Caught and Coloured: Zoology Illustrations from Colonial Victoria




Spotted Marsh Frog, Limnodynastes tasmaniensis

Image Details
  • Plate Number: 42
  • Media: Drawing - Pencil, watercolour and ink on paper
  • Artist: Arthur Bartholomew
  • Location: Australia, Victoria, Melbourne, Brighton
  • Primary inscriptions: Nov 16th
  • Secondary inscriptions: left fore foot inner view/ left hind foot inner view
Transcript from the Prodromus of Zoology

Plate 42, Figure 1. The Spotted Marsh-Frog, Lymnodynastes tasmaniensis (now known as the Spotted Marsh Frog, Limnodynastes tasmaniensis) found in Melbourne

This beautiful little species is not uncommon in marshy places and shallow waters about Melbourne, where it forms a favourite food of snakes. At the end of November the young, about 1 inch long, takes to the land, having its four limbs perfect, but with a tail half an inch long remaining. The diapophyses of the last sacral vertebræ are only slightly widened at their distal ends.

Plate 42, Figure 2. Common Sand Frog, Lymnodynastes dorsalis (now known as the pobblebonk, Limnodynastes dumerilli) found in Brighton

The oddest characteristic of this species is its habitually burying itself seven or eight inches under the surface of the light sandy soil of Brighton and other similar localities in the south coast, where it may be dug out any day in considerable numbers; only coming out by night to feed on the large nocturnal spiders which abound on the surface at the same time. These localities, in which the Sand-frog most abounds, are entirely waterless, and the habit of burying itself in the sandy ground by day keeps it from the scorching rays of the sun, while the habit of coming to the surface and running over the ground by night introduces it to the snakes, which in such arid plains one would expect to have little chance of meeting batrachian food, of which it is evident they are very fond, from the abundance of the remains found on opening them. A similar habit of covering itself by day in light soil, it will be remembered, Mr. Darwin observed in come of the South American Frogs; although my first statement of its being observable in Australia in this species has been contradicted by a writer in Sydney, who does not seem to have met the creature, which may be turned up with the spade, however, in any of the gardens of the locality I mentioned. It has not been figured of the natural colors before.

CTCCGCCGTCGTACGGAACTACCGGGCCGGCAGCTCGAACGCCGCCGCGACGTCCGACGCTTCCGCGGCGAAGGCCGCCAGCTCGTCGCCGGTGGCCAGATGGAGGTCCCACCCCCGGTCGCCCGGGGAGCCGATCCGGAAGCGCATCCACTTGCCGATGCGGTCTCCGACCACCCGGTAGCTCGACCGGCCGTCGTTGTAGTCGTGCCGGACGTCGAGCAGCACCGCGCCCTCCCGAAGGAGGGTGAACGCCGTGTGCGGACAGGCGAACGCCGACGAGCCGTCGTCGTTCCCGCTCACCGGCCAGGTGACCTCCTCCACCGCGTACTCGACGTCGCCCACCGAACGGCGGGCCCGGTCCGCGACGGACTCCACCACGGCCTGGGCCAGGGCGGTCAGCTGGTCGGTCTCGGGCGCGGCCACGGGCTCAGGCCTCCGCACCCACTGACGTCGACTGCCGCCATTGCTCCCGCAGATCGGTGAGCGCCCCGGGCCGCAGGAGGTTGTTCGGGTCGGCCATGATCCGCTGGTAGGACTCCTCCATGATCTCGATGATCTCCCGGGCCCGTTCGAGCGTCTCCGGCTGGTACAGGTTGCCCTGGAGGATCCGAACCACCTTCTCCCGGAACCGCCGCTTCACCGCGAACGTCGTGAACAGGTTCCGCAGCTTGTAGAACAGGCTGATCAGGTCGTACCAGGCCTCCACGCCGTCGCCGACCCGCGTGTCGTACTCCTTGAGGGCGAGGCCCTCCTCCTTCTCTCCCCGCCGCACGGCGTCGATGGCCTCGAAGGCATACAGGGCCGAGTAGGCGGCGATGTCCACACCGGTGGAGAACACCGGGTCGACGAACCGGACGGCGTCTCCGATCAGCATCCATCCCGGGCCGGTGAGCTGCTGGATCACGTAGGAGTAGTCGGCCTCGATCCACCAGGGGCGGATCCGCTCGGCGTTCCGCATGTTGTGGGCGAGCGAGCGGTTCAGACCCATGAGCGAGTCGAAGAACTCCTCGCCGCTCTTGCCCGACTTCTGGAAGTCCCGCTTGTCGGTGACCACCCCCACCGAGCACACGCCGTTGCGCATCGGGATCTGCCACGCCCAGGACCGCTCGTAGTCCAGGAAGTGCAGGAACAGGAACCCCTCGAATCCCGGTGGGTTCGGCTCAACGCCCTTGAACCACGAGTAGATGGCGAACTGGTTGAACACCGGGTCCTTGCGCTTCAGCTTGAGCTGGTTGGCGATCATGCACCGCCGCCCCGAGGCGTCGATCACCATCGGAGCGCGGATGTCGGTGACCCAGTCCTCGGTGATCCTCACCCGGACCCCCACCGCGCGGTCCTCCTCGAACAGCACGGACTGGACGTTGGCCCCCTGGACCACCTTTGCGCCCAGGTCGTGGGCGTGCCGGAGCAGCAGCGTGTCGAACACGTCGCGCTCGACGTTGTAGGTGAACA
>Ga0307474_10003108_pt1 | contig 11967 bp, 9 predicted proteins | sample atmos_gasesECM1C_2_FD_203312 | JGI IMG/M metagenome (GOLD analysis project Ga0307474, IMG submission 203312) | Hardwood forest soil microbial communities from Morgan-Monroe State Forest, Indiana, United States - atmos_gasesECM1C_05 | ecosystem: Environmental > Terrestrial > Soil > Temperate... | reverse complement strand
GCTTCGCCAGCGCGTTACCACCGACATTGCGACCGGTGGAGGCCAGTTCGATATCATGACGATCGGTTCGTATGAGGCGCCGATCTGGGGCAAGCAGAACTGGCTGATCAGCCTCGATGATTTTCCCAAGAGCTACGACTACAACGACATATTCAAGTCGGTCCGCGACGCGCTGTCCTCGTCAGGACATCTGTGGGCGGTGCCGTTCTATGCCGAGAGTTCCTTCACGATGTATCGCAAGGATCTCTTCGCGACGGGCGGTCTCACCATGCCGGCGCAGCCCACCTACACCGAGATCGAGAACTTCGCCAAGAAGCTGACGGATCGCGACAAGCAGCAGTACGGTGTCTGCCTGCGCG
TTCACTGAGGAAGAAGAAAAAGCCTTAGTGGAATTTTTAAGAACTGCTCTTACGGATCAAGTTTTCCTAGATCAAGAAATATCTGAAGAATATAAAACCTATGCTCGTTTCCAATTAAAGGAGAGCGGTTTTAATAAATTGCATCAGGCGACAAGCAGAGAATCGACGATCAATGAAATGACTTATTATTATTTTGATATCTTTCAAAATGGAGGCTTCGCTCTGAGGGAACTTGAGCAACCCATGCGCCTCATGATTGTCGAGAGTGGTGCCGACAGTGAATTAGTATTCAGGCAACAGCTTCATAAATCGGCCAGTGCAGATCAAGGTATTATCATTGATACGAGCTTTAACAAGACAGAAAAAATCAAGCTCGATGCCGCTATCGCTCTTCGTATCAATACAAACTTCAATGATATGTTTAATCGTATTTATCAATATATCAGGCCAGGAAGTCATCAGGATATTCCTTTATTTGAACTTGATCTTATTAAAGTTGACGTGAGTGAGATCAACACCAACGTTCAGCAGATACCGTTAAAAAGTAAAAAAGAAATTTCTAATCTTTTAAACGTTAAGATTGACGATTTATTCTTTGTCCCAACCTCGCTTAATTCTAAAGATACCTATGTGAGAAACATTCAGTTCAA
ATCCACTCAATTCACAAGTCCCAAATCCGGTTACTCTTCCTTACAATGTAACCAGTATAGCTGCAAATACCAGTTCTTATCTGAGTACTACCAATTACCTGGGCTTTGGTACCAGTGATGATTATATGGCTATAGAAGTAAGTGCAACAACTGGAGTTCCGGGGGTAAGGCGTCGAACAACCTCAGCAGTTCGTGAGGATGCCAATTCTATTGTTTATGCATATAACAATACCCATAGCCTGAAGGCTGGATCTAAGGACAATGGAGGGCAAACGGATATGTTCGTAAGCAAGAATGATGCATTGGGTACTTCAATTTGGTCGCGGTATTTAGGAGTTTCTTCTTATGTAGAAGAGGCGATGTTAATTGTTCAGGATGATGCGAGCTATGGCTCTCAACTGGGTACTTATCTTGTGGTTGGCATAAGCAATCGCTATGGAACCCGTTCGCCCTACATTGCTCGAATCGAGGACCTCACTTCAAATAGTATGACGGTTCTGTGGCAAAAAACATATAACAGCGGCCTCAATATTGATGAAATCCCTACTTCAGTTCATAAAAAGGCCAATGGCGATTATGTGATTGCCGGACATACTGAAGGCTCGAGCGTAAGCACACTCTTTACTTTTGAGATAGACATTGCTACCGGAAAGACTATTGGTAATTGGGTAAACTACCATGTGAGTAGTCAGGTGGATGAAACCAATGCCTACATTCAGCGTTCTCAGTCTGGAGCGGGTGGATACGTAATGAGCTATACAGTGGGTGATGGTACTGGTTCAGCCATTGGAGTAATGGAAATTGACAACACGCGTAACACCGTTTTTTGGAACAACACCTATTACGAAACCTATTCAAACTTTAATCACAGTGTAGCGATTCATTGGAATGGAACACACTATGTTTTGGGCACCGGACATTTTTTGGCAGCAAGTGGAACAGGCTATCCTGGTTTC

Current Scientific Information

Pobblebonk or Eastern Banjo Frog, Limnodynastes dumerilli

Identification

Large species up to about 85 mm long. Readily identified by a prominent tibial gland on each hind leg. Two subspecies in the area: L. dumerilii insularis (pale mid-back stripe) and L. dumerilii dumerilii (back stripe absent). Tadpoles large, up to 68 mm long.

Habitat and range

Burrowing species, sometimes found when people dig in their backyard. L. dumerilii insularis - in south-eastern areas. L. dumerilii dumerilii - throughout the rest of the Greater Melbourne area.

Notes

This is species has a very distinctive call - a loud 'bonk' - giving rise to its common names. Eggs are laid in a large, white, floating raft in permanent still water. Tadpoles take up to 15 months to complete development.